Democratic governance is a system that empowers citizens to participate in decision-making processes and ensures that power is distributed among different levels of government. It allows people to have a say in shaping policies and laws that affect their lives.
A study by Pew Research Centre indicates that as of the end of 2017, 96 out of 167 countries were democracies of some kind, and only 21 were autocracies. Nearly 50 other countries exhibited styles of both democracy and autocracy. Broadly speaking, the share of democracies among the world’s governments has been on an upward trend since the mid-1970s and now sits just shy of its post-World War II record.
Here, we explore the various levels of democratic governance and how it works in practice.
At the grassroots level, local governments play a vital role in democratic governance, from waste management, public transportation, to zoning regulations. Local elections provide an opportunity for citizens to choose representatives who can advocate for their needs and interests. This is the most important level because it deals directly with the development of the people. Unfortunately, in most countries especially in developing economies, there’s so much focus on the national level – the president.
The regional or in some cases, state-level of democratic governance focuses on broader geographical areas, such as states, provinces, or territories. Regional governments have the authority to implement policies related to education, healthcare, and transportation infrastructure. They act as a bridge between local and national governments, ensuring that regional interests are represented.
National governments, like parliaments or congresses, are responsible for making decisions on a wide range of issues that impact the entire country. They create laws, establish economic policies, and represent the nation on the international stage. Citizens exercise their democratic rights by electing representatives who form the government and make decisions on their behalf.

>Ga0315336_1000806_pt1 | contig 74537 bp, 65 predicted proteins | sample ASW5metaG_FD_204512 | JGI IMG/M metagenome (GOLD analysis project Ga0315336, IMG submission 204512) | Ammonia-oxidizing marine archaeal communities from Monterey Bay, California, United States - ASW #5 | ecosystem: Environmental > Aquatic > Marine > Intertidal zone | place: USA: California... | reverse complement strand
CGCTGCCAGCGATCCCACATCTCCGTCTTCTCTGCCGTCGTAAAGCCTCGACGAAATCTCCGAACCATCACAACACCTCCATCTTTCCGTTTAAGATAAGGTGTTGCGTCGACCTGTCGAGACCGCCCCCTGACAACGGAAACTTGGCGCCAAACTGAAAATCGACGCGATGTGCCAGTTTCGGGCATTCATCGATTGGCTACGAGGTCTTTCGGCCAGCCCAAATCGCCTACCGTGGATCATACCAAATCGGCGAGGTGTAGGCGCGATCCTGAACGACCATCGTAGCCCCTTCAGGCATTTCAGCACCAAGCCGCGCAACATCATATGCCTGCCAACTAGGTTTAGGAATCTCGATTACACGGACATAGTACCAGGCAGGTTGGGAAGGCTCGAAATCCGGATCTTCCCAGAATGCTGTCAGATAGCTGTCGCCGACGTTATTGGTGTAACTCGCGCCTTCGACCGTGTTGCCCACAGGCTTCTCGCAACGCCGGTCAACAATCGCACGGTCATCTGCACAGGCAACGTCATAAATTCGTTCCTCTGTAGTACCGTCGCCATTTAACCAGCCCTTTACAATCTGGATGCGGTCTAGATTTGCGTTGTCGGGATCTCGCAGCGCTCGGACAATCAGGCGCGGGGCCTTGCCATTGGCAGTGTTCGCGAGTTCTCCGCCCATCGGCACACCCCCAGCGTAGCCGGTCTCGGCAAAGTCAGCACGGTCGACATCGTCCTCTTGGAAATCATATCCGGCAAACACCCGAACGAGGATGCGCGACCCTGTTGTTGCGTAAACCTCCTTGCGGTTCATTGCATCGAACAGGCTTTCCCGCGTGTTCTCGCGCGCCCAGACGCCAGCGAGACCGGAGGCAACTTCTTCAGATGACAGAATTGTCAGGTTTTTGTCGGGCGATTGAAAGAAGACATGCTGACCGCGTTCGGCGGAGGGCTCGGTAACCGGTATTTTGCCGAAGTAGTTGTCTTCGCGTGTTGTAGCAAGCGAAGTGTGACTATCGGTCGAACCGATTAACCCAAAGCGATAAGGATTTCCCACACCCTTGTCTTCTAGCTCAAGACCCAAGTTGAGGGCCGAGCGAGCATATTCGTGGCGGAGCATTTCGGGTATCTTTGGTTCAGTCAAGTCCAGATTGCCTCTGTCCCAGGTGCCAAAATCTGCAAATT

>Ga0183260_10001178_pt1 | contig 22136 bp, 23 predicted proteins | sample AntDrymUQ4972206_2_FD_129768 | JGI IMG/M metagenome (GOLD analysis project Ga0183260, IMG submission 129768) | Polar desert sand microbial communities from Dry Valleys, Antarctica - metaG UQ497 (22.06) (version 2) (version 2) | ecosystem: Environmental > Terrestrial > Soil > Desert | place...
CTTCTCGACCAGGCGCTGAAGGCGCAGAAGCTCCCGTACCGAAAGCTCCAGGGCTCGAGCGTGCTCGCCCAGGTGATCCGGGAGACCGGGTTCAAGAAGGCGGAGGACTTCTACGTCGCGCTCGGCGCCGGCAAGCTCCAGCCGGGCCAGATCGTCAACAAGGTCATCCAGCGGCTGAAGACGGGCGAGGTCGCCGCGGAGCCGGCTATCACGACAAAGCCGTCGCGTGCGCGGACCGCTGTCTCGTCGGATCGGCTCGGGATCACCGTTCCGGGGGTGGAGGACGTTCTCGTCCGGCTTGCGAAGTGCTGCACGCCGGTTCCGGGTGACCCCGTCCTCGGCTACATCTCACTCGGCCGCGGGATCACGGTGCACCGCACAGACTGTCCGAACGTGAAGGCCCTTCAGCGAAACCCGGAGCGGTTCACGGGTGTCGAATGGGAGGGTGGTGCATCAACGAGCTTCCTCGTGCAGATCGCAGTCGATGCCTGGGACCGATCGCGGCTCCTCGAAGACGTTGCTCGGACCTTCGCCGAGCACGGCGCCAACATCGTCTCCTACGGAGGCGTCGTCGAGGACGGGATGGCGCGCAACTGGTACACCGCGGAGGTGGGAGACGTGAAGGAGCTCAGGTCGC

So, how does this practice work across all levels?
- Elections: Citizens have the opportunity to vote for their representatives at various levels – leaders who will make decisions on their behalf and work towards their best interests.
- Separation of Powers: This division includes the legislative, executive, and judicial branches. This separation ensures a system of checks and balances, preventing any one branch from becoming too powerful.
- The Legislative branch creates laws.
- The Executive branch implements the laws.
- The Judicial branch interprets and applies the laws.
- Rule of Law: Democratic governance upholds the principle of the rule of law. This means that all individuals, including government officials, are subject to the same laws and are accountable for their actions.
- Citizen Participation: Beyond elections, citizens have the right to express their opinions, engage in public debates, join advocacy groups to propose ideas, and influence policy decisions through peaceful means.
- Freedom of Expression: Citizens have the right to express their opinions, criticise the government, and engage in open discussions without fear of reprisal.
- Accountability and Transparency: Elected officials are accountable to the people who elected them. They are expected to act in the public’s best interest, and their decisions should be transparent and open to scrutiny.
Although, democracy has been touted by many as the most preferred form of governance, embracing the values and engaging in the democratic process, can cause citizens to collectively shape a better future for their communities and nations.
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